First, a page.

The inconsolable Mrs. Lanier was allegedly sentenced to death as a spy by Lt. Col. Dimick. Before her hanging, she had one request. She wished to avoid the disgrace of meeting her demise in a man’s clothing and requested something more dignified. Some versions of the story claim that the soldiers managed to find a black dress used for theatricals at the fort. Alternatively, she was given black monk’s robes…another costume for theatricals. Or, in other versions, an officer’s black cloak. No matter which way, she was allegedly dressed in black when she was hung.
After her death, many soldiers at the fort claimed to see the mysterious apparition of a “Lady in Black.” Her voice could be heard in the Corridor of Dungeons. Soldiers playing poker observed a stone rolling, inexplicably, across the room. Footprints were spotted in the snow outside the fort, just five of them, coming from nowhere and going nowhere. Some soldiers, according to tradition, were even court-martialed for shooting at a phantom in black and one was brought up on charges for fleeing his post because, he claimed, he was chased by a Lady in Black. These stories run well into the 20th century.
It’s a good story. As I said, I usually have found in good folk tales a kernel of truth somewhere and assumed that to be the case here. But I’ve been recently reminded that one should never presume.
Author, photographer and artist Jay Schmidt wrote an excellent history of the fort in 2003 entitled, Fort Warren: New England’s Most Historic Civil War Site. The first subject he takes up is that of the Lady in Black. He points out that historian Edward Rowe Snow (1902-1982) was the most avid proponent of the story. Snow, a prolific author of books on New England maritime history and folklore, wrote about the Lady in Black in his 1944 book The Romance of Boston Bay and used to tour groups through the fort, telling the story (complete with costumed accomplices who would leap out and frighten tour-goers). It is Snow’s version of the story from which most of the details are derived and still repeated today.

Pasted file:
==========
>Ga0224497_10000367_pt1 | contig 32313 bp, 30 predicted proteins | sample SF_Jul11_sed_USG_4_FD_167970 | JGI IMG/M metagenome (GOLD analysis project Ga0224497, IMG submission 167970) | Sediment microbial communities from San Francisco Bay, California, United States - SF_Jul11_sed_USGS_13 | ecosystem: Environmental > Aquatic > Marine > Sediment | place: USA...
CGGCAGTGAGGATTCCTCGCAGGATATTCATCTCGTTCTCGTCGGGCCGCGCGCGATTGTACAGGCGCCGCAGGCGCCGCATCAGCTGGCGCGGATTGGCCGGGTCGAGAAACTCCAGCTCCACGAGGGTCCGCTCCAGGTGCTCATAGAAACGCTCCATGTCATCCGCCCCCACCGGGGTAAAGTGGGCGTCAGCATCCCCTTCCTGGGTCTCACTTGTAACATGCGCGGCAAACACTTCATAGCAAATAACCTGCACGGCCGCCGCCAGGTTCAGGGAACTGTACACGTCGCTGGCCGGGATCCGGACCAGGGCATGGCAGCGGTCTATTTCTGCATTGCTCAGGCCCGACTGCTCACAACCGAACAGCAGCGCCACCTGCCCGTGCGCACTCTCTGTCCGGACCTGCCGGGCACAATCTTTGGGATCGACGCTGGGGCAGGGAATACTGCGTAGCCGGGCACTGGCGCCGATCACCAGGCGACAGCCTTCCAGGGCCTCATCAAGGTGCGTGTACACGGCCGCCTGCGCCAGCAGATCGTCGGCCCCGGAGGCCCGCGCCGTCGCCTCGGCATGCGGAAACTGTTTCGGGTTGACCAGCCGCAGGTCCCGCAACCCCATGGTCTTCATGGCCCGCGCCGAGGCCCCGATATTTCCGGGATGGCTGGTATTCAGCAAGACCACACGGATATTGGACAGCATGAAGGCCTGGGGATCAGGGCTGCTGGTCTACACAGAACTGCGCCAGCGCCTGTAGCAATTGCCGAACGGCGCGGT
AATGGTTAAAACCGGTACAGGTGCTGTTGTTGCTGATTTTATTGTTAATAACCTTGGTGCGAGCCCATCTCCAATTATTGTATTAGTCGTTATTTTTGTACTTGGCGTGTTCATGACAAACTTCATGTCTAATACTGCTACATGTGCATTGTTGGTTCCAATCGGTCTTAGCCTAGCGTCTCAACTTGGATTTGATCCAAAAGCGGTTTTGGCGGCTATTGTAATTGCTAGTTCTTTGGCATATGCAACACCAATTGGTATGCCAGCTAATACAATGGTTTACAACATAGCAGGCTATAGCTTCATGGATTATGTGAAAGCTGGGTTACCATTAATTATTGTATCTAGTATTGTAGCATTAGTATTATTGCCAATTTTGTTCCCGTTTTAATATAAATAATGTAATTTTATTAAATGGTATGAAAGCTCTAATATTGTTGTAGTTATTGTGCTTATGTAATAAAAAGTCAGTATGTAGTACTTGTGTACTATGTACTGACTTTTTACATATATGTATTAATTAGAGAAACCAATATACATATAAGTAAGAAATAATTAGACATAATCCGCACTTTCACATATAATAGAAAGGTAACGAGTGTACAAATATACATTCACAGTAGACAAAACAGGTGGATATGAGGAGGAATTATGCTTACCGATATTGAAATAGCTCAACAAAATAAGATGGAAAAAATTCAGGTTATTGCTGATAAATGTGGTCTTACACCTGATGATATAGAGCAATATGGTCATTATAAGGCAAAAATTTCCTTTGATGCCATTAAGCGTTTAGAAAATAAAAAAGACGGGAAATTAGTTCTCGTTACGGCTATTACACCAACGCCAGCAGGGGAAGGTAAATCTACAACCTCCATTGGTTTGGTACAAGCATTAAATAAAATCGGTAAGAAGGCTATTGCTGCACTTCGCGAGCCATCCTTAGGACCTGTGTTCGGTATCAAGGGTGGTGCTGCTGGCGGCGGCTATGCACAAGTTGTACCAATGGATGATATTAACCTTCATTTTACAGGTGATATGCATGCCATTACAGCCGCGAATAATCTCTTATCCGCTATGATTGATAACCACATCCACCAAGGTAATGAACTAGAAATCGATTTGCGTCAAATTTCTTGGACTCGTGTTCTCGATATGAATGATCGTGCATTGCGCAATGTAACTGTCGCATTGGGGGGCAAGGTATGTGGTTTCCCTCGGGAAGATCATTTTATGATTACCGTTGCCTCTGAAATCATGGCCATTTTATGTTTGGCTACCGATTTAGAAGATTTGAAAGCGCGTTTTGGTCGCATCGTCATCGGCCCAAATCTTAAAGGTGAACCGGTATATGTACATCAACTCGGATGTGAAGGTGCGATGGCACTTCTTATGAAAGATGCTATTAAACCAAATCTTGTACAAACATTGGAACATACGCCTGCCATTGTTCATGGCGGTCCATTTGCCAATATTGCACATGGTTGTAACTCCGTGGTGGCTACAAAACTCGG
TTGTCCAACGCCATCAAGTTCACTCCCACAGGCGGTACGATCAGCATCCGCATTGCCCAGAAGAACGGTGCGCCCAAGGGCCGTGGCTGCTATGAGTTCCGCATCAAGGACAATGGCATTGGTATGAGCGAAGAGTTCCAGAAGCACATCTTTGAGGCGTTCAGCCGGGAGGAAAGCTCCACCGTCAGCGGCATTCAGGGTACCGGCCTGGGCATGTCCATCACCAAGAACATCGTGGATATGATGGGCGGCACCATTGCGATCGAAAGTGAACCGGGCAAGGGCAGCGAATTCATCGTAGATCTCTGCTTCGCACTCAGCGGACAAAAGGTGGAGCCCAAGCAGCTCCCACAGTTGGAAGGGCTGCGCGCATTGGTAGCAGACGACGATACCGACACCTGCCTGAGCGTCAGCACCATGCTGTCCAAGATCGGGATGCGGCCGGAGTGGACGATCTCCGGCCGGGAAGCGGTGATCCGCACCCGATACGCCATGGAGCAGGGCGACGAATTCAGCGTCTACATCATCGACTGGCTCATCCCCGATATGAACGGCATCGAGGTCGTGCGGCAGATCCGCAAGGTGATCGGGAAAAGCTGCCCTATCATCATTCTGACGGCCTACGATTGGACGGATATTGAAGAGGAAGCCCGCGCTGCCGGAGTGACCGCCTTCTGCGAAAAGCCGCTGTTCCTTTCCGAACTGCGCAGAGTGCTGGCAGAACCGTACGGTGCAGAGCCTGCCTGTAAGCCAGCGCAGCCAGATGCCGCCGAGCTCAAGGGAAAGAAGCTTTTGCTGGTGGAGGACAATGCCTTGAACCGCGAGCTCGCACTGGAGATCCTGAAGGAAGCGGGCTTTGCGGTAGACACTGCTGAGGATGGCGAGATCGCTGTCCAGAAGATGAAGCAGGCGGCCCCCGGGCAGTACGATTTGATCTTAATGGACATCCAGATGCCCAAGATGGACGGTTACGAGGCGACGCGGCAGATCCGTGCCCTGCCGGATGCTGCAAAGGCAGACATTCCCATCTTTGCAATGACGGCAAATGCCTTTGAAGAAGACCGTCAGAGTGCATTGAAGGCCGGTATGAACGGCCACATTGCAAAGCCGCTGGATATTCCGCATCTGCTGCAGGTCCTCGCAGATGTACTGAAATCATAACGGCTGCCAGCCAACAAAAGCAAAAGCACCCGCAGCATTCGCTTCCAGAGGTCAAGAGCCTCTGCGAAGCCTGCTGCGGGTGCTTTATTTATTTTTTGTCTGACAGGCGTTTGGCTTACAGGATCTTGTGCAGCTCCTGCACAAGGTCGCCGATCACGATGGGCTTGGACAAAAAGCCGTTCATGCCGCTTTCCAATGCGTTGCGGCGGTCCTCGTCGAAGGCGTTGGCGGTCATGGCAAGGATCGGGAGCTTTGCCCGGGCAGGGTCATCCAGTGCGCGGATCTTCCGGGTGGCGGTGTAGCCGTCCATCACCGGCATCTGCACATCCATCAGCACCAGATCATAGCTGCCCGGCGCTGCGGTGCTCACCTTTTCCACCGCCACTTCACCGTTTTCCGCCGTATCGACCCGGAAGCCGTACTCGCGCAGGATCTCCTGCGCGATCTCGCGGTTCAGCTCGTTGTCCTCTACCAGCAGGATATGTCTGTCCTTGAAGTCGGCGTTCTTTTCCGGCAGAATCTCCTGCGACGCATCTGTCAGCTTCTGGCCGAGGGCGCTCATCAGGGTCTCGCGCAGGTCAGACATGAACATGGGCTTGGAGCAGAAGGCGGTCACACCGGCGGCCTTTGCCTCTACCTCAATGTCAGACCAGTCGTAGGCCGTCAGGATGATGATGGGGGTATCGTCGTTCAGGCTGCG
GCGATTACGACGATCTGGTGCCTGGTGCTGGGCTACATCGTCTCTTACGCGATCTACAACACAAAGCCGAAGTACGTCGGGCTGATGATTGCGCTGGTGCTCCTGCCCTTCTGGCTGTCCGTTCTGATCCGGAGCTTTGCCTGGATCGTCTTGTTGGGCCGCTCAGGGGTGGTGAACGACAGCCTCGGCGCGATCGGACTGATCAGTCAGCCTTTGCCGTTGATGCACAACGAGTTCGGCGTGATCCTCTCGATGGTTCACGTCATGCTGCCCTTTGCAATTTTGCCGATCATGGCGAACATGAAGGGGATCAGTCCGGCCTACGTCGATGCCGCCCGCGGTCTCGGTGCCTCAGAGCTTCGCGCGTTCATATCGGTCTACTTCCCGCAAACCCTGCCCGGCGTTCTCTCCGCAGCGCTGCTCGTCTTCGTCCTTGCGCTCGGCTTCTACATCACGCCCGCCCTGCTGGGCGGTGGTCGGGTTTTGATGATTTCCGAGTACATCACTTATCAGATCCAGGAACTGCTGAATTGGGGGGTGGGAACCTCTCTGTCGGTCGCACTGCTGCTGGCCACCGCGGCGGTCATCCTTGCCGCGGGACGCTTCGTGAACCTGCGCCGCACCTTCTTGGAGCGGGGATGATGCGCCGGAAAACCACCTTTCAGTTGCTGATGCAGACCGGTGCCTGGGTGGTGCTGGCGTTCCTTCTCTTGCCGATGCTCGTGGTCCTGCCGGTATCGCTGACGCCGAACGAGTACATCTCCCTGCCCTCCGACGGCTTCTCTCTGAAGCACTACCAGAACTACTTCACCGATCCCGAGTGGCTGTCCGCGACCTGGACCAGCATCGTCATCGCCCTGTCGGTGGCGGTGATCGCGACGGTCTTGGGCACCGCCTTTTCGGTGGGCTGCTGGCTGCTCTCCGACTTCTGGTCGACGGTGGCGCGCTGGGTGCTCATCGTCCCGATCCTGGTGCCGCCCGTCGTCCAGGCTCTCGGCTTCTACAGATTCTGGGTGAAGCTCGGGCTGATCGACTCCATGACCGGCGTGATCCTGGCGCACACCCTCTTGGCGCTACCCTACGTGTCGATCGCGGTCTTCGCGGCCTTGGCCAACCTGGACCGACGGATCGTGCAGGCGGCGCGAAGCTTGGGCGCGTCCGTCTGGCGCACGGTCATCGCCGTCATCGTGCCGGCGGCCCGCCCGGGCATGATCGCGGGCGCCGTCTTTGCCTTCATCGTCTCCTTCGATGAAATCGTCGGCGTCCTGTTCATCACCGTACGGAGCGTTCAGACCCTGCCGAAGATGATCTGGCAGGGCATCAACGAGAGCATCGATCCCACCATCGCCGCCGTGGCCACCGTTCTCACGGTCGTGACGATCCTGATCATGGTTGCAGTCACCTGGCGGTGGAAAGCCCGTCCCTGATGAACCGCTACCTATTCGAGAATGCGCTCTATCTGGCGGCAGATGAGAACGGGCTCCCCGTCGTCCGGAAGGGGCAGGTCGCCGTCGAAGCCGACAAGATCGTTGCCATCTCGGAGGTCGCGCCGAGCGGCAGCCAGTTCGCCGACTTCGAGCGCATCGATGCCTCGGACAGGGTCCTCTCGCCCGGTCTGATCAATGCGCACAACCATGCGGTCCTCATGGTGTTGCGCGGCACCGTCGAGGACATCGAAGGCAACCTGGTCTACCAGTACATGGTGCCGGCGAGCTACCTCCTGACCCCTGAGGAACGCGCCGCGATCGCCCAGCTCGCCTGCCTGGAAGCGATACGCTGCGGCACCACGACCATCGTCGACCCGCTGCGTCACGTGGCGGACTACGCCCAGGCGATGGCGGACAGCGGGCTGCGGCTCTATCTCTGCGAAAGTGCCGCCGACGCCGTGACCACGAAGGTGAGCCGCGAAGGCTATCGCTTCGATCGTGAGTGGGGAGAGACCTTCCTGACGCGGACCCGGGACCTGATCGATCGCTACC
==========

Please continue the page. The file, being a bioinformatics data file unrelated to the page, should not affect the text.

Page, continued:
In discussing the Lady in Black, Schmidt wisely did what any historian should do…he consulted primary sources…and could find no period mention of a woman being hung as a spy at Fort Warren. The only woman executed during, or in the wake of the Civil War was Mary Surratt for her role in the conspiracy to assassinate President Lincoln. Surely if a woman were executed in Boston in 1862 it would have been national news. But there is no mention of it in papers. No evidence that the incident happened at all.
I did a little searching myself on Google Books (hardly an exhaustive search, I know, but informative nonetheless) and the earliest publication I could find that mentioned the Lady in Black of Fort Warren was…Snow’s 1944 book. I expected some earlier version, perhaps a source closer to the date of the alleged events. Snow inserts the following caveat at the beginning of the tale, “I herewith offer the reader the legend without the slightest guarantee that any part of it is true.”
So, it would seem that one of Boston’s greatest legends is entirely bunk. And I would not criticize Snow for perpetuating a myth especially given that he identifies it as such. Folklore is important. It can muddy the waters of history, but it is valuable to any region’s culture and old tales should be perpetuated. It’s up to the historian to sort through such folklore, to determine what is what, and to clearly identify fact from fiction.
Despite the fact that the Lady in Black may never have existed, apparently the sightings continue to this day. Even reputable authorities…police, researchers from MIT, and army personnel have had encounters within the last 40 years or so.
If something odd is going on out at Fort Warren, one thing is for certain…it’s not Melanie Lanier.
[Sources: Jay Schmidt, Fort Warren: New England’s Most Historic Civil War Site, (2003), p. 6-10; Edward Rowe Snow, The Romance of Boston Bay, (1944), p. 200-202]